Metabolic bone disease is a potential complication of HPN and gastrointestinal diseases associated with malabsorption. Non-invasive diagnostic studies are now readily available to detect the presence of MBD and to monitor treatment. HPN should be prescribed in such a way as to maintain normal calcium balance. In addition, medications such as estrogens, calcitonin and bisphosphonates, should be considered under certain circumstances to prevent the development of osteoporosis, or if it is present, to slow its progression. Finally, consumers are advised to minimize their intake of alcohol and to quit smoking to maintain bone health.

This website is an educational resource. It is not intended to provide medical advice or recommend a course of treatment. You should discuss all issues, ideas, suggestions, etc. with your clinician prior to use. Clinicians in a relevant field have reviewed the medical information; however, the Oley Foundation does not guarantee the accuracy of the information presented, and is not liable if information is incorrect or incomplete. If you have questions please contact Oley staff.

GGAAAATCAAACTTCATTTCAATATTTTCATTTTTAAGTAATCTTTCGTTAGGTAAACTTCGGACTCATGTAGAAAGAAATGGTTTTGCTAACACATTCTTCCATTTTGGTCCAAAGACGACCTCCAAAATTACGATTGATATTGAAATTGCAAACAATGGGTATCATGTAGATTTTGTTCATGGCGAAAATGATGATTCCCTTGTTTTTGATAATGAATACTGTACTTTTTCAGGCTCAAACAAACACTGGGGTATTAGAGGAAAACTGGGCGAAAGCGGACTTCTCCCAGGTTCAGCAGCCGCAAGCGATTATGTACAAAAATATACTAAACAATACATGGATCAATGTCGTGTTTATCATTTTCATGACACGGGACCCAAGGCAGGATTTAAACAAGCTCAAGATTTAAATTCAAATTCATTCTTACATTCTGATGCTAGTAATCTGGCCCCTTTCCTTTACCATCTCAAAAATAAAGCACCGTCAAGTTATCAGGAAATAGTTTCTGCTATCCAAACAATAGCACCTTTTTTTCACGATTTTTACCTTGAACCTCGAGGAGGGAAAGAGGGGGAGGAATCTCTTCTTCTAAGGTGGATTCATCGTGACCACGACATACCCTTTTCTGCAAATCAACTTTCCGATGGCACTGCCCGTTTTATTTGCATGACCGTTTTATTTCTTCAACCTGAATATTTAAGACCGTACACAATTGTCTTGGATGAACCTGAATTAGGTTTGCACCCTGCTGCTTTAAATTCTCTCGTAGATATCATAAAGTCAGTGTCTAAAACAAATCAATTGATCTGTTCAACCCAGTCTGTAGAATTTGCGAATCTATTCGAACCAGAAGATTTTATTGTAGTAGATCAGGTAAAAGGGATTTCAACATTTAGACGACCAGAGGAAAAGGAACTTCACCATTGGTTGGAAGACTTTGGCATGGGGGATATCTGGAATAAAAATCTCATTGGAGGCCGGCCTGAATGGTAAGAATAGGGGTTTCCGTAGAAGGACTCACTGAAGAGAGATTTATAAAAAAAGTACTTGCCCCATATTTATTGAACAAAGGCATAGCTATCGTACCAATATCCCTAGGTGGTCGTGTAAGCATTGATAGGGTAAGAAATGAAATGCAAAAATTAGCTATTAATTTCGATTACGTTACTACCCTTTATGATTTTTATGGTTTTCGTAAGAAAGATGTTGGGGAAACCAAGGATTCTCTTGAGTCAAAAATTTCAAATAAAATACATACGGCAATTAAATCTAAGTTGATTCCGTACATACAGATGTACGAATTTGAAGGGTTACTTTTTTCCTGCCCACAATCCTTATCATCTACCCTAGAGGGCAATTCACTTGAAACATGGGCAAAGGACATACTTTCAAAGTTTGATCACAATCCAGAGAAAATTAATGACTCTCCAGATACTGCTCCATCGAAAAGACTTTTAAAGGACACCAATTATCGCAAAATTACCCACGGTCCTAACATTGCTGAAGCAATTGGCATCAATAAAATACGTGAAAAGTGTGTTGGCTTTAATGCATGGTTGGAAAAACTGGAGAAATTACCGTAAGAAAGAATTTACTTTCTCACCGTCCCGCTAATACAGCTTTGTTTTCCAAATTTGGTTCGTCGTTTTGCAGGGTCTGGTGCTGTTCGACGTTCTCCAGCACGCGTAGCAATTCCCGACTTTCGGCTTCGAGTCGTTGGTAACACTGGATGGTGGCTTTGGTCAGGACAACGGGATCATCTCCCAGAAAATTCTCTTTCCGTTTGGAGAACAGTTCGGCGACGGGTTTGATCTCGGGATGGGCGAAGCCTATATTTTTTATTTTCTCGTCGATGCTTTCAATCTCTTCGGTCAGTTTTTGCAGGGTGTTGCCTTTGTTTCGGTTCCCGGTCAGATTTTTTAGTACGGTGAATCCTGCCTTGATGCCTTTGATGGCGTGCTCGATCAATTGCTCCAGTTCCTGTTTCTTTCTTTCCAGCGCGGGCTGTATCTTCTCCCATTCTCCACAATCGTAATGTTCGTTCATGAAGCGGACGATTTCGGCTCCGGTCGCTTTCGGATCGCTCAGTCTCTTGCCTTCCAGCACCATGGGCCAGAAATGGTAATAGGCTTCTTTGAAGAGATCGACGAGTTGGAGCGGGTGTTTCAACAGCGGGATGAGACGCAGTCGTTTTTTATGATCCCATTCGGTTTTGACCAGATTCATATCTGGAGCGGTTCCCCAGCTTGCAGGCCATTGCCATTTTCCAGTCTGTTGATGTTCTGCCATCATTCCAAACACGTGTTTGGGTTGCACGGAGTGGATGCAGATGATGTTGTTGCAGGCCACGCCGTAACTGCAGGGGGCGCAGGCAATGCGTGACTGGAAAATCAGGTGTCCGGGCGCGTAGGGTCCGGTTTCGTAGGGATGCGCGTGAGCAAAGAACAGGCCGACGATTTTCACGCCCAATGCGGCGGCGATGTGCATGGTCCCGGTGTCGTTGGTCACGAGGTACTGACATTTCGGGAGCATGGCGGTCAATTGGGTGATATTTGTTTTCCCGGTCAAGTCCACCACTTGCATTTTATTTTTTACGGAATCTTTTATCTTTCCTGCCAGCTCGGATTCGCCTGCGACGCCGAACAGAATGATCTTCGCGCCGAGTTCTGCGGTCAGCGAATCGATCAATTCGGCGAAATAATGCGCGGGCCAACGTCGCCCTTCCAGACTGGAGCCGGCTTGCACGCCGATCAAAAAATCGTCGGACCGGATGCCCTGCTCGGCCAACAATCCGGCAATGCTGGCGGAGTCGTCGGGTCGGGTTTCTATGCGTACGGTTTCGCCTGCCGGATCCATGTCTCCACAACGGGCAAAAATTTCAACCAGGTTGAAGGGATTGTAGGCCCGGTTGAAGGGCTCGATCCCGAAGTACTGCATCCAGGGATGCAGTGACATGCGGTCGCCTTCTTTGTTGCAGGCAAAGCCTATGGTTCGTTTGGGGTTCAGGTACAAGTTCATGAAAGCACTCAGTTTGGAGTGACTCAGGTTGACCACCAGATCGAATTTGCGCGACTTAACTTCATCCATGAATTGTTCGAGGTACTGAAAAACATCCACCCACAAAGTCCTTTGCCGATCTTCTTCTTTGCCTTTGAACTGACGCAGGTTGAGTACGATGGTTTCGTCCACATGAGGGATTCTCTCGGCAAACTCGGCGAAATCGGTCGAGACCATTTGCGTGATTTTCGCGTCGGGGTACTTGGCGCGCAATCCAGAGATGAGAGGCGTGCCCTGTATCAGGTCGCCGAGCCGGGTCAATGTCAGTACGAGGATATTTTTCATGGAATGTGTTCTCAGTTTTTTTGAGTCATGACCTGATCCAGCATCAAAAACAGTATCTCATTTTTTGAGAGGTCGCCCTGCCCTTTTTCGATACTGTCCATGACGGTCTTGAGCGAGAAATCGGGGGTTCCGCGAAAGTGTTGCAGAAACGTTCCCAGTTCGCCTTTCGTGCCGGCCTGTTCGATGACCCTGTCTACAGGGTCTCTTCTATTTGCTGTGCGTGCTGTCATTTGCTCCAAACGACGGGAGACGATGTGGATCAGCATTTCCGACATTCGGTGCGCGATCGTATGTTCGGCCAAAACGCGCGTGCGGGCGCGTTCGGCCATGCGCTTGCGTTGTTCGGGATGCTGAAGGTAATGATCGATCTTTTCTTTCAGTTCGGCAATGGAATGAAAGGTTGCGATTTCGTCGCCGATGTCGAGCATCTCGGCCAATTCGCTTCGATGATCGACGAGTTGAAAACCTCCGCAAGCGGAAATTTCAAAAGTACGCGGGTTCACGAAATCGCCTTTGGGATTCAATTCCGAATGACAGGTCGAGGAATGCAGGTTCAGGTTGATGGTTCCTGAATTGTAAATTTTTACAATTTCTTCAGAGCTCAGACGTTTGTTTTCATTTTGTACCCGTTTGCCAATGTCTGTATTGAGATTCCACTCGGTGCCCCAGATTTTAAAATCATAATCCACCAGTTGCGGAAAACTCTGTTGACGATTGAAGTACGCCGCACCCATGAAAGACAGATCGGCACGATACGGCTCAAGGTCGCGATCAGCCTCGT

Updated in 2015 with a generous grant from Shire, Inc. 


This website was updated in 2015 with a generous grant from Shire, Inc. This website is an educational resource. It is not intended to provide medical advice or recommend a course of treatment. You should discuss all issues, ideas, suggestions, etc. with your clinician prior to use. Clinicians in a relevant field have reviewed the medical information; however, the Oley Foundation does not guarantee the accuracy of the information presented, and is not liable if information is incorrect or incomplete. If you have questions please contact Oley staff.